Because mammalian eggs are produced early in life, while sperm are created continuously, fathers are responsible for a greater share of new mutations passed down to their offspring than mothers. This slightly complicates genetics-based time-since-last-common-ancestor estimations, leading to recent results to the effect that the human-chimp split happened about twice as far back as previously thought. Adam Benton has more information, if you’re interested.
This new paper has prompted Jeffrey Tomkins, the ICR’s go-to geneticist, to publish “Chimp DNA Mutation Study–Selective Yet Surprising.” Tomkins is known for contesting the typically-cited genetic similarity figures of 94-99% and having calculated using his own method a “conservative” (i.e. maximum) figure of nearer 70%.
[Update: Waking up this morning I find that the ICR article this was based on has vanished (it may still return at a later date). I have a zotero capture if anyone wants a full copy of it.] [Update #2: It is indeed back now, and I’ve added a TL;DR summary at the bottom.]
In mammals (including humans) most DNA gets mixed together as it gets passed on from generation to generation: chromosomes come in pairs, one from the mother and the other from the father; but when sperm and eggs are produced these chromosomes swap segments, and the chromosome that ends up in a given sperm or egg is entirely random. There are two exceptions to this rule. Mitochondrial DNA (mtDNA) can only be inherited from the mother – though both sexes have it – while the “Y chromosome” is only passed down from father to son.
This property makes these two varieties of DNA extremely useful in tracing ancestry, as distinct lineages can be found and compared. When these lineages are traced backwards they can only merge, never split, and thus will eventually converge to a point. The human mitochondrial genome has famously been traced back to “Mitochondrial Eve,” who lived between somewhere 140 and 240 thousand years ago, probably in Africa. “Y-chromosomal Adam” (which doesn’t roll off the tongue quite as well) meanwhile is only dated to around 60 to 140 thousand years before the present, but lived on the same continent. Continue reading →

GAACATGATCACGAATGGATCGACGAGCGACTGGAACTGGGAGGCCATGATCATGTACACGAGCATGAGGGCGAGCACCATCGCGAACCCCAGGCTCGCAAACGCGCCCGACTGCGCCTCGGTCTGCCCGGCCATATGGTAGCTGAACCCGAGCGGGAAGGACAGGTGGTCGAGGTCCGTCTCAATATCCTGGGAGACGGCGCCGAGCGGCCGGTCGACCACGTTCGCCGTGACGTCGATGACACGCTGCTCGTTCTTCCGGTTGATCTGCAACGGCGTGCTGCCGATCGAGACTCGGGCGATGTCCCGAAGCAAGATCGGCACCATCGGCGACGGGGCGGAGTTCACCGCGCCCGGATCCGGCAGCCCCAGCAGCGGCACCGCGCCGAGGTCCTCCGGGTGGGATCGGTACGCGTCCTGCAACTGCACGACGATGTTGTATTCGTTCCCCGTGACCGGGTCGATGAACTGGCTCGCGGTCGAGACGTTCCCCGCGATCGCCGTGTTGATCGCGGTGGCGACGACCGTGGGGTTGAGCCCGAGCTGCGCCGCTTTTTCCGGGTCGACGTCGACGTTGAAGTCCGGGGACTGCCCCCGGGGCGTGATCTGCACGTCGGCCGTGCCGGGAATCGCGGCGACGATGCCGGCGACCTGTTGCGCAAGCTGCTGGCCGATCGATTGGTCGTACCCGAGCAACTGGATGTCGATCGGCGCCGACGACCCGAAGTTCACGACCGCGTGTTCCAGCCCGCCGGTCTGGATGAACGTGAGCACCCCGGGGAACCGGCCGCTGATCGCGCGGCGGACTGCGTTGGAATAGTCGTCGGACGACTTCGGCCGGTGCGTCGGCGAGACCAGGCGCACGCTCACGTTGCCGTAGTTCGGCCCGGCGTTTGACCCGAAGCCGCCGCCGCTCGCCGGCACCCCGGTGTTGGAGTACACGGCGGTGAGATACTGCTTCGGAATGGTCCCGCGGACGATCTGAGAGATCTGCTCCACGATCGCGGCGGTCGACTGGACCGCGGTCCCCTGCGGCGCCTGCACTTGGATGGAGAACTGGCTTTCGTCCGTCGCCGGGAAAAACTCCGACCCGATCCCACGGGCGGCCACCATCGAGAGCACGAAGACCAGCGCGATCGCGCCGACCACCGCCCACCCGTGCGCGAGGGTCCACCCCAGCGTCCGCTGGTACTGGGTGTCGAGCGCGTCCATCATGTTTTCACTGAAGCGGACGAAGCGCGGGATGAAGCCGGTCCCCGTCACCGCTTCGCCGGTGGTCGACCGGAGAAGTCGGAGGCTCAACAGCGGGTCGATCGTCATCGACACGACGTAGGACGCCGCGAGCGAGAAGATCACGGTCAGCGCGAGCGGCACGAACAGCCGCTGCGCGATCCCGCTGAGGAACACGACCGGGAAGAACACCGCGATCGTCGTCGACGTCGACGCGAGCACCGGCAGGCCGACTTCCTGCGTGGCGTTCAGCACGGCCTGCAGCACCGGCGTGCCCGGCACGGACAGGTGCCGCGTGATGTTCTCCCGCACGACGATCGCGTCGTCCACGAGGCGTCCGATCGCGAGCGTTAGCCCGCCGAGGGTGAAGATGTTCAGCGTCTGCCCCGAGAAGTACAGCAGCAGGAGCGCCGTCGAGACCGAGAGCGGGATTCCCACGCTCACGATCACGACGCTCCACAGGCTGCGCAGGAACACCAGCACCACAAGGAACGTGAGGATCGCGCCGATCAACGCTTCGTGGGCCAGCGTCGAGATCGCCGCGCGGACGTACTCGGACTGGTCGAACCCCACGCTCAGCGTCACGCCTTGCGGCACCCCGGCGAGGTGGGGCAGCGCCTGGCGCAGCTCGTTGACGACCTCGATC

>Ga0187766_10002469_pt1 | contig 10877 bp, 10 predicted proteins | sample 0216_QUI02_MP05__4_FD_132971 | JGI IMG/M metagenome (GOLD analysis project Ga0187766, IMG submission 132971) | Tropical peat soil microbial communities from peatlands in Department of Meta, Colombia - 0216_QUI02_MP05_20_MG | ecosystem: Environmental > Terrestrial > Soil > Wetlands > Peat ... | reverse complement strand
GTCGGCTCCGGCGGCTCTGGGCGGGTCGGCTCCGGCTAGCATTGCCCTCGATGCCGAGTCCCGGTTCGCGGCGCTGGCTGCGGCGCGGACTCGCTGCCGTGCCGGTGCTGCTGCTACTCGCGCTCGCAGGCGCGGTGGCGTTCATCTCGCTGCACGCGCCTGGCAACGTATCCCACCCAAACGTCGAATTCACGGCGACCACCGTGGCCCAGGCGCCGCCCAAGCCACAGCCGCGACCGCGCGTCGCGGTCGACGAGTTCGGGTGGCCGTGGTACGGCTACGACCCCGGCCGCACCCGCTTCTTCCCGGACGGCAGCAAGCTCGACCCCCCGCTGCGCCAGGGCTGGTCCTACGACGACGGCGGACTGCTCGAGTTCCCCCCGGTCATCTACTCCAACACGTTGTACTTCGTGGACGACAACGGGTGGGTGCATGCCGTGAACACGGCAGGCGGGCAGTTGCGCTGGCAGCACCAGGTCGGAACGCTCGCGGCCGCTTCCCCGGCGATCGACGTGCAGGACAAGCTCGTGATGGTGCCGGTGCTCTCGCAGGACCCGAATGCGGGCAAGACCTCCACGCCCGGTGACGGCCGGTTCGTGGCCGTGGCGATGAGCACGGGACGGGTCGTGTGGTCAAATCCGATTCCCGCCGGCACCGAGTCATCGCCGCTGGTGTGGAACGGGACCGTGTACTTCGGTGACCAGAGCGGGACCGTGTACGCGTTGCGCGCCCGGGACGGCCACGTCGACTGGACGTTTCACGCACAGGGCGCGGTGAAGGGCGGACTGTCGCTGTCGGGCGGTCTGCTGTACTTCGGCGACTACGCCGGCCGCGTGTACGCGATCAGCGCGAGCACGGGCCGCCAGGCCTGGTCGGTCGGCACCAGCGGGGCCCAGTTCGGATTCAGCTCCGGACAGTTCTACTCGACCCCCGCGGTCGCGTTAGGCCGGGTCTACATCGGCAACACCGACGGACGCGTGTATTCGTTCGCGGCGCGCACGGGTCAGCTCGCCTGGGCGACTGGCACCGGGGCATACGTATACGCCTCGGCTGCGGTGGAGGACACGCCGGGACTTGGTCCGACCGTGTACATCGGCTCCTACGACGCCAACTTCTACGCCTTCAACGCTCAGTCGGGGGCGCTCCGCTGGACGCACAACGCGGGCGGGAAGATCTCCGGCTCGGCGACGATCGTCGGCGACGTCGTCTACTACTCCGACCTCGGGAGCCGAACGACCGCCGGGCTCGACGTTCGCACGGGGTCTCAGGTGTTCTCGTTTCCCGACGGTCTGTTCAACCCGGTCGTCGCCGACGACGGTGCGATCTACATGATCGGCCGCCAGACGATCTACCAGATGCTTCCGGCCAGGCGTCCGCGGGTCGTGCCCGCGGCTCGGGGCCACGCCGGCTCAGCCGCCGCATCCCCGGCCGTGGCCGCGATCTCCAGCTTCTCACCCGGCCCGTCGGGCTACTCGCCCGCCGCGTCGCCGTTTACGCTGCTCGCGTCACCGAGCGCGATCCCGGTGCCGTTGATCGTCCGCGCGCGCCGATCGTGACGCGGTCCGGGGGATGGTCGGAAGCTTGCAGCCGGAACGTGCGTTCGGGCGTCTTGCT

“NS” stands for “not significant,” but the ones with stars are. Something to note with that graph is that there is a hidden 20% below the axis, so the differences are not quite as large as they would appear. Continue reading →
The final article from the June Acts & Facts (that I intend to cover individually) is Jeffrey Tomkins’ Journal Reports Bias in Human-Chimp Studies. This is the latest in Tomkins’ crusade to prove that we aren’t really almost identical to apes.
The article is really just an advertisement for two papers authored by Tomkins along with Jerry Bergman in the April Journal of Creation on the subject of Human-Chimp genetic similarity (hence the title). The JoC is not open access, at least not when it is initially published, and so these papers aren’t available. On Tomkins’ blog, Designed DNA, there is a form for asking for these papers – I have asked, but have not received. What is available, however, is Bergman’s “Anders Breivik—Social Darwinism leads to mass murder“: other pieces of nonsense in this edition include John Baumgardner’s “Is plate tectonics occurring today?”, Humphreys’ “The moon’s former magnetic field—still a huge problem for evolutionists”, the rather out of date Jonathan Sarfati’s “Neutrinos faster than light?—will relativity need revising?”, and another article by Sarfati called “Should creationists accept quantum mechanics?” (he says “yes,” if you’re wondering). Micheal Oard also claims that “Post-Flood man is becoming smarter and more human,” something that could prove useful in countering the ‘genetic entropy’ lot. Continue reading →